Restructuring the Education Department

Proposed reorganization would eliminate office of under secretary, which oversaw higher ed policy for much of the Obama and George W. Bush administrations, and combine postsecondary and career and technical education into a single office.

February 19, 2018

A Department of Education reorganization plan whose broad themes were shared with employees last week would collapse multiple units with higher ed functions into one office whose leader would answer directly to the secretary.

The plan also calls for eliminating the office of the under secretary, which has played a key role in shaping higher education policy during the previous two presidential administrations.

Those moves would be part of a larger shake-up of the department that officials say is intended to make lines of decision making more clear, improve policy coordination and reduce the total number of political appointees. It would also be Education Secretary Betsy DeVos's clearest imprint yet on the agency after spending much of the last year reversing Obama administration initiatives.

"You can view this as a vision document," a department spokeswoman, Liz Hill, said via email. "It’s the beginning of a conversation with staff, the public and Congress about the secretary’s vision to make the department more efficient and responsive on behalf of students, parents, educators and taxpayers."

The overhaul plan came about after President Trump last year issued an executive order directing the Office of Management and Budget to propose a reorganization of the federal government to "eliminate unnecessary agencies, components of agencies, and agency programs."

To comply with the order, the Department of Education last May set up an internal committee to take advice on potential changes and outline how to overhaul the agency. A separate committee within the department has, meanwhile, met to identify regulations to propose for elimination.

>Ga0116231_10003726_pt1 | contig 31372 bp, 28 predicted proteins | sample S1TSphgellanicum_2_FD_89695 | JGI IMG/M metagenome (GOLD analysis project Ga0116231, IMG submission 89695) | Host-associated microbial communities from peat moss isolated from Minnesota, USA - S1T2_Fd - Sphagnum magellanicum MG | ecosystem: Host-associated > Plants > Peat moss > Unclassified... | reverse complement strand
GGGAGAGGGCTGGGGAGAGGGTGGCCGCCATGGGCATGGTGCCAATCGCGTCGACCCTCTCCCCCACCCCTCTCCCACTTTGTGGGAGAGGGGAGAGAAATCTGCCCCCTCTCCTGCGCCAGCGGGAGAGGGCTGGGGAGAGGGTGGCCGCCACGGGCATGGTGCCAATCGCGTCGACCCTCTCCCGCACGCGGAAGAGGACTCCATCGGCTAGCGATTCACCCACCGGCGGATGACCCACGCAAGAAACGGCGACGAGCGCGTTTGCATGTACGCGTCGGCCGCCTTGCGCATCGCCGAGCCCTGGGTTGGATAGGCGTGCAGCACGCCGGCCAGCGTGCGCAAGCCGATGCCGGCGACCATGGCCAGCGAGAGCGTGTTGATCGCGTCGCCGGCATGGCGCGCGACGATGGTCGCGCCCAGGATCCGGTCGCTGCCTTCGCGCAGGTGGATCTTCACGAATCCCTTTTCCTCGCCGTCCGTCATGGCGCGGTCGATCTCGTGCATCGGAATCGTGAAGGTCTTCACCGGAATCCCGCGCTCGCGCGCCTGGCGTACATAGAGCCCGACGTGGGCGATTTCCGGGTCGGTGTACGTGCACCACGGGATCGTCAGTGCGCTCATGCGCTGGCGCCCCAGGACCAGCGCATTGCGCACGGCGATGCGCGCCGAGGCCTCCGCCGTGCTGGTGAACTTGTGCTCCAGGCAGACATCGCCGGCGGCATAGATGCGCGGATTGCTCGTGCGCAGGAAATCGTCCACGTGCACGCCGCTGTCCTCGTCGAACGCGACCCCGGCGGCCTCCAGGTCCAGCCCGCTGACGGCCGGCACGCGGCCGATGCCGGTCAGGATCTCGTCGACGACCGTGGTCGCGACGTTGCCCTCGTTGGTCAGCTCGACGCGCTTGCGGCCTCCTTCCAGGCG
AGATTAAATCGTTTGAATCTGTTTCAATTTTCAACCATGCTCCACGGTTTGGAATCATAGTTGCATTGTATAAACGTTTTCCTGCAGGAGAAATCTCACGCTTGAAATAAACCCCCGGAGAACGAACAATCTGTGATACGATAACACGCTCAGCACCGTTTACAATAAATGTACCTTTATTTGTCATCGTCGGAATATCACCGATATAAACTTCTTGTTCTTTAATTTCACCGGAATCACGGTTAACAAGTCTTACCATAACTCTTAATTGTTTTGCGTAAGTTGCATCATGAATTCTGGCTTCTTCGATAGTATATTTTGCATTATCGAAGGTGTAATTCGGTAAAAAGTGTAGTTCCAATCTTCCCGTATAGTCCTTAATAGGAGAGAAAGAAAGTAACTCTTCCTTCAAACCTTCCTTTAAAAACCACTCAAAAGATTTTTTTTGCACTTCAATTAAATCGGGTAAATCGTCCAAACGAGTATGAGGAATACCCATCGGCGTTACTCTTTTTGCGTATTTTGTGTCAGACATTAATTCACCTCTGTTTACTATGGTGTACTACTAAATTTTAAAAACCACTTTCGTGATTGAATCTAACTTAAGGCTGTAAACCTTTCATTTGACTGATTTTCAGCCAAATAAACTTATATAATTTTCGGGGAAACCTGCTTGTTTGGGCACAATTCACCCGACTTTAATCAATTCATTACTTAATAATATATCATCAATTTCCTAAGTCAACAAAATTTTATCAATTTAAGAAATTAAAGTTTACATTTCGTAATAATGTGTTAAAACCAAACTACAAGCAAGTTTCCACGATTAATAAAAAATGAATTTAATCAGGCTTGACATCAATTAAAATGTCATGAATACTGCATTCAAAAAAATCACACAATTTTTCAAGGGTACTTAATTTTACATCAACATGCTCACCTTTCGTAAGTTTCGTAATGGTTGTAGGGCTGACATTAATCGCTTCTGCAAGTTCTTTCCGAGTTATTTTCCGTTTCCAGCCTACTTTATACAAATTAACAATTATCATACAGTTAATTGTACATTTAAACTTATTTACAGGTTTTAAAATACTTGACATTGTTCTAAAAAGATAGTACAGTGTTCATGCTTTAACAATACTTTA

Some of the changes being proposed by the department would require congressional approval. Others, such as the elimination of the office of the under secretary, the department could accomplish on its own.

Perhaps just as critically as that step, the plan calls for rolling the Office of Postsecondary Education and the Office of Career, Technical and Adult Education into one Office of Postsecondary Education and Lifelong Learning. The assistant secretary heading that office would answer directly to the secretary. That would mean going from three top political appointees down to one. 

Jared Bass, senior counsel for education and strategy at New America and a former senior policy adviser at the department, noted that the White House budget released last week cited administrative capacity as its rationale for proposals to eliminate several programs within the department. Yet at the same time the department is seeking to cut political staff positions, he said.

"That seems counterintuitive to me," he said. "Political and career staffers by design work together." 

But two former high-ranking officials at the department said that taking the step to consolidate postsecondary offices may serve the department well.

Vickie L. Schray, former acting deputy assistant secretary for higher education programs under President George W. Bush, said that consolidating the two postsecondary offices would send a clear message about the need to recognize and value multiple pathways to student success -- and would be consistent with the administration's stated priorities.

"Bringing these two offices together could create some new efficiencies in the awarding and administration of grants and better align efforts to increase access to postsecondary education and improve programs and services," she said.

David Bergeron, a senior fellow at the Center for American Progress who previously served as acting assistant secretary for postsecondary education under President Obama, said it was hard to judge the proposal without seeing the full plan. But he said combining the Office of Postsecondary Education and the Office of Career, Technical and Adult Education wasn't necessarily a bad idea.

"What OPE has long lacked is a strong relationship with state government actors, which OCTAE has long had. Using that as a lever to strengthen relationship with states would be helpful," he said. "Therefore, eliminating the assistant secretary for CTE isn’t necessarily a bad thing. It would, however, eliminate a voice specific to career and technical education and potentially for states in policy decisions."


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